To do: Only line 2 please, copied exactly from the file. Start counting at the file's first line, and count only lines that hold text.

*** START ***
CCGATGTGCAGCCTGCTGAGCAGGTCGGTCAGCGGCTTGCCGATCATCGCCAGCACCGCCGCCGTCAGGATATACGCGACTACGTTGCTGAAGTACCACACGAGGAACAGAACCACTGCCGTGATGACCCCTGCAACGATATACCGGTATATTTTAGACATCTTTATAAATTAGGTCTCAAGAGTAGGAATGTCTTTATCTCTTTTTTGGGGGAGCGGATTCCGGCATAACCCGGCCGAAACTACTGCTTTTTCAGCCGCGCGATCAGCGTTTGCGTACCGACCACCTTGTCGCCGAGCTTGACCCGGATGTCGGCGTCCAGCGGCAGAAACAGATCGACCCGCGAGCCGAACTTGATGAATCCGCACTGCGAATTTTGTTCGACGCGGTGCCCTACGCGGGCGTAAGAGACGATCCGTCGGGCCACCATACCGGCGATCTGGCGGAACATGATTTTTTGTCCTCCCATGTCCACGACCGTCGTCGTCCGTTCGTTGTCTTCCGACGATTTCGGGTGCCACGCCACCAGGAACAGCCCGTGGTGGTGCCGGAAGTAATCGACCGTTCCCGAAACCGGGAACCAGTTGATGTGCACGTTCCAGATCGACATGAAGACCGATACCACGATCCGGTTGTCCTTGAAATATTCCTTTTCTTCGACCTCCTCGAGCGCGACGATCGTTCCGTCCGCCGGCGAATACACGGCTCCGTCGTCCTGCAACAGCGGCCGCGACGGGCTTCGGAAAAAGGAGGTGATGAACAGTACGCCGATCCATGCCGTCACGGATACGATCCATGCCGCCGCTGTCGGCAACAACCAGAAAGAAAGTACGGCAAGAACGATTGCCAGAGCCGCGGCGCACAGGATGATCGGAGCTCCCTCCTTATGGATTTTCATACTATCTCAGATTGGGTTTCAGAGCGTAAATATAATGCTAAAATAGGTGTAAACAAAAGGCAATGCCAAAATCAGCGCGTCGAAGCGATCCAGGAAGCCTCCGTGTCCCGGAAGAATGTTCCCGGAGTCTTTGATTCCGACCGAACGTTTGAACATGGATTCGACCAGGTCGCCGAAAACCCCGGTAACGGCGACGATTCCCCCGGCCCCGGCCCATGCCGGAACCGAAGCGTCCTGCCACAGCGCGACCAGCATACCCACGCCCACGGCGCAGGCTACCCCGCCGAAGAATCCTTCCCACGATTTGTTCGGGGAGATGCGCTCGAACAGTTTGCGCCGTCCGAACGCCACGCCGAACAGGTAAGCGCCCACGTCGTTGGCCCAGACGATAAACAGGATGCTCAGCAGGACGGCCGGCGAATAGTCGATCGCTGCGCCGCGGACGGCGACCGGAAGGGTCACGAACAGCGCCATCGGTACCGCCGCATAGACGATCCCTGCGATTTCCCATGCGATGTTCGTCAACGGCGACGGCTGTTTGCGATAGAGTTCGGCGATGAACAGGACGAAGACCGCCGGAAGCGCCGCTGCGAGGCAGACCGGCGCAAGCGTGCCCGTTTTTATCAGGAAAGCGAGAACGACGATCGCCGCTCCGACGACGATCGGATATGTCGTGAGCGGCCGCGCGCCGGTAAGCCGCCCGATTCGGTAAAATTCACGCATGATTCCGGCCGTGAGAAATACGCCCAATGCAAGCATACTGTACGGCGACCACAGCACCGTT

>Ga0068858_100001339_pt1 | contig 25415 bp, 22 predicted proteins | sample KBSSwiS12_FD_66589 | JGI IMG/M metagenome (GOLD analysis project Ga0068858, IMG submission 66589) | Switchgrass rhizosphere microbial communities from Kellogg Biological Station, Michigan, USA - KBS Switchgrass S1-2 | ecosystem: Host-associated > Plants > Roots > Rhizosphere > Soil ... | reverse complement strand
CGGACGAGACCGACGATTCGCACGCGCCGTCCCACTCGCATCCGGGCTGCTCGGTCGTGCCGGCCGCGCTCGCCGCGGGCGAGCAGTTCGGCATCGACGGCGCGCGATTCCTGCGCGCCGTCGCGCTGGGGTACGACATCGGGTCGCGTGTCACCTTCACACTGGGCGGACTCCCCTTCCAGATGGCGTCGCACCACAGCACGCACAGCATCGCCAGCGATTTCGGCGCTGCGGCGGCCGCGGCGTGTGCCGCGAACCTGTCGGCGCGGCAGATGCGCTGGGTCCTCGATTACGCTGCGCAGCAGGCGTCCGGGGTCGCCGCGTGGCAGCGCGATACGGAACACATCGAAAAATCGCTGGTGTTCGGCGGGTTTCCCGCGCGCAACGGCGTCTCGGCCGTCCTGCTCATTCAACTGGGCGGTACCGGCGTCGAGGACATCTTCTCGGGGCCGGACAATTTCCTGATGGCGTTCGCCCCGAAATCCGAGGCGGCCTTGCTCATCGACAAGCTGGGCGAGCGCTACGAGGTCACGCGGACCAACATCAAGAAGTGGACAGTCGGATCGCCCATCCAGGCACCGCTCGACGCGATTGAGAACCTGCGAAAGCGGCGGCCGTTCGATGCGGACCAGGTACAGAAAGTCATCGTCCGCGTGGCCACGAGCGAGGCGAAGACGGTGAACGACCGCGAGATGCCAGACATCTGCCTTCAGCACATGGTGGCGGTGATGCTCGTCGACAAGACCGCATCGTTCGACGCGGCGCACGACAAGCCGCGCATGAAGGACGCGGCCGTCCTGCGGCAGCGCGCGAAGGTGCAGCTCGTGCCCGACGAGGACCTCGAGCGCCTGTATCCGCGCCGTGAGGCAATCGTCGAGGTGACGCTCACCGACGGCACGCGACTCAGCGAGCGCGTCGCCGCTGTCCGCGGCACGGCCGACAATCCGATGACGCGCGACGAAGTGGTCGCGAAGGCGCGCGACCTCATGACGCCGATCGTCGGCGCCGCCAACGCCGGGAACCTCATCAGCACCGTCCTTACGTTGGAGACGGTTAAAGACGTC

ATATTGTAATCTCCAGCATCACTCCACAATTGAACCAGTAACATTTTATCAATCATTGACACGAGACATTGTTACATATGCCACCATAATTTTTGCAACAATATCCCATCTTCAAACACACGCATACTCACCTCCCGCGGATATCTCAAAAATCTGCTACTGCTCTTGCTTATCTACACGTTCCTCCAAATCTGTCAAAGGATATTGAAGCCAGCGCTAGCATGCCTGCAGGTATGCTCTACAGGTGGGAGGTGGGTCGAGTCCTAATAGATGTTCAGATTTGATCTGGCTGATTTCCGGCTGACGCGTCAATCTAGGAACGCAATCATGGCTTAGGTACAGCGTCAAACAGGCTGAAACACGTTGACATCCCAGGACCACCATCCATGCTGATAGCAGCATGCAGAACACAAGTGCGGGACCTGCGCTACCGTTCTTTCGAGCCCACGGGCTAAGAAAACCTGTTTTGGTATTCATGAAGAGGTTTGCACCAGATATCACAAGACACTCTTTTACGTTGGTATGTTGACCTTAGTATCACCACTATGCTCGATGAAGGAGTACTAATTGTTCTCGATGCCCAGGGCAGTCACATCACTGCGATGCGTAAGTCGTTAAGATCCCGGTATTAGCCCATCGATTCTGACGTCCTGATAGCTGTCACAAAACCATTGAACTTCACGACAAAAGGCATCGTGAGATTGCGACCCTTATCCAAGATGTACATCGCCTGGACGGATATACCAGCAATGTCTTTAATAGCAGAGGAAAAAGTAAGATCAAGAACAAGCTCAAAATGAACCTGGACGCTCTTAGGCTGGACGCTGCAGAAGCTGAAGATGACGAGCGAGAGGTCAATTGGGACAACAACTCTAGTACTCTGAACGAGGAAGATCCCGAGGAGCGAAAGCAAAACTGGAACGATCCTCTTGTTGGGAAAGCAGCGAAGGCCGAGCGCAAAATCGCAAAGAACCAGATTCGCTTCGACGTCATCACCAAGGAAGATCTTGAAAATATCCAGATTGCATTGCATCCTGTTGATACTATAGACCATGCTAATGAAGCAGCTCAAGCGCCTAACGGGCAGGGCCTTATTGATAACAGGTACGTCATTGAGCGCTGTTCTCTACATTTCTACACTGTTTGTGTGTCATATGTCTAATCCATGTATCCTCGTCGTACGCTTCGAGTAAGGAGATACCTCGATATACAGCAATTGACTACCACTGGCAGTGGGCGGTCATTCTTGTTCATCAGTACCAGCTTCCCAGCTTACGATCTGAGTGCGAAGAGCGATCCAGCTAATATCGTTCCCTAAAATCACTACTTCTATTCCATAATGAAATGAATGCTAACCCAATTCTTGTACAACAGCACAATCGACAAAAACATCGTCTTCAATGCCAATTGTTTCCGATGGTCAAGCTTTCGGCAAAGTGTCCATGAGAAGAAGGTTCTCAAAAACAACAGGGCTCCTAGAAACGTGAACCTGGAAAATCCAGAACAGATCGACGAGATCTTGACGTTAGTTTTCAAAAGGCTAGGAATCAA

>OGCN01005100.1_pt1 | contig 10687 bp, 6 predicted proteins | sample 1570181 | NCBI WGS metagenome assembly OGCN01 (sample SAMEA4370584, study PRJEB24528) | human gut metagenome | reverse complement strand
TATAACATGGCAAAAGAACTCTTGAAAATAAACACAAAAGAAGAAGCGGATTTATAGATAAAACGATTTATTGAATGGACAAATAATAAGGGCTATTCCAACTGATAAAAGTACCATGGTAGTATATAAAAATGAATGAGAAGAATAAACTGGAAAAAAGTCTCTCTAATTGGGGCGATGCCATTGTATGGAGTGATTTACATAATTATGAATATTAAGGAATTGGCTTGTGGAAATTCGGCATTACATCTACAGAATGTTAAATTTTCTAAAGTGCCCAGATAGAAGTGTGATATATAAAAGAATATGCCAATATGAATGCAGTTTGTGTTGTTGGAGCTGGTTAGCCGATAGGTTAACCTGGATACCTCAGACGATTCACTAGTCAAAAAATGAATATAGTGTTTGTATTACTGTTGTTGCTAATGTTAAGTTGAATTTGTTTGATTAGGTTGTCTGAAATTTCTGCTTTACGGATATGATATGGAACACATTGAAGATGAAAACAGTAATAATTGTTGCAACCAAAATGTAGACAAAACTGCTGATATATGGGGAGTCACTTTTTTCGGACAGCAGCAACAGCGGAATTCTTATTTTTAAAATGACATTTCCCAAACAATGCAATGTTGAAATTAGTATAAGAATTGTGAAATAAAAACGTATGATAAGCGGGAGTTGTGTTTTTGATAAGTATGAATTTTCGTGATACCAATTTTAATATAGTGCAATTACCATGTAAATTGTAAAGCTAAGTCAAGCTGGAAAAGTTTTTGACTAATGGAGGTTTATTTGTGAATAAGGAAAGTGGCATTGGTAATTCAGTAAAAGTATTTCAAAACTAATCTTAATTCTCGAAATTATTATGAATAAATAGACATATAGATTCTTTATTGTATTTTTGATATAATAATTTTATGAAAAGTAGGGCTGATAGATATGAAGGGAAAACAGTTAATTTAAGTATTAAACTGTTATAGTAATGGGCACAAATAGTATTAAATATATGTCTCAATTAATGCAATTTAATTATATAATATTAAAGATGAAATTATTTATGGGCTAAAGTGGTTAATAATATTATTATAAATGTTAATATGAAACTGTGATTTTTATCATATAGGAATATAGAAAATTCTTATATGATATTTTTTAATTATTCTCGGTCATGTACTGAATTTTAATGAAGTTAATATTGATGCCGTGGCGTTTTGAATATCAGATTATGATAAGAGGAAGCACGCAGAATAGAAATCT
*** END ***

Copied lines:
>Ga0068858_100001339_pt1 | contig 25415 bp, 22 predicted proteins | sample KBSSwiS12_FD_66589 | JGI IMG/M metagenome (GOLD analysis project Ga0068858, IMG submission 66589) | Switchgrass rhizosphere microbial communities from Kellogg Biological Station, Michigan, USA - KBS Switchgrass S1-2 | ecosystem: Host-associated > Plants > Roots > Rhizosphere > Soil ... | reverse complement strand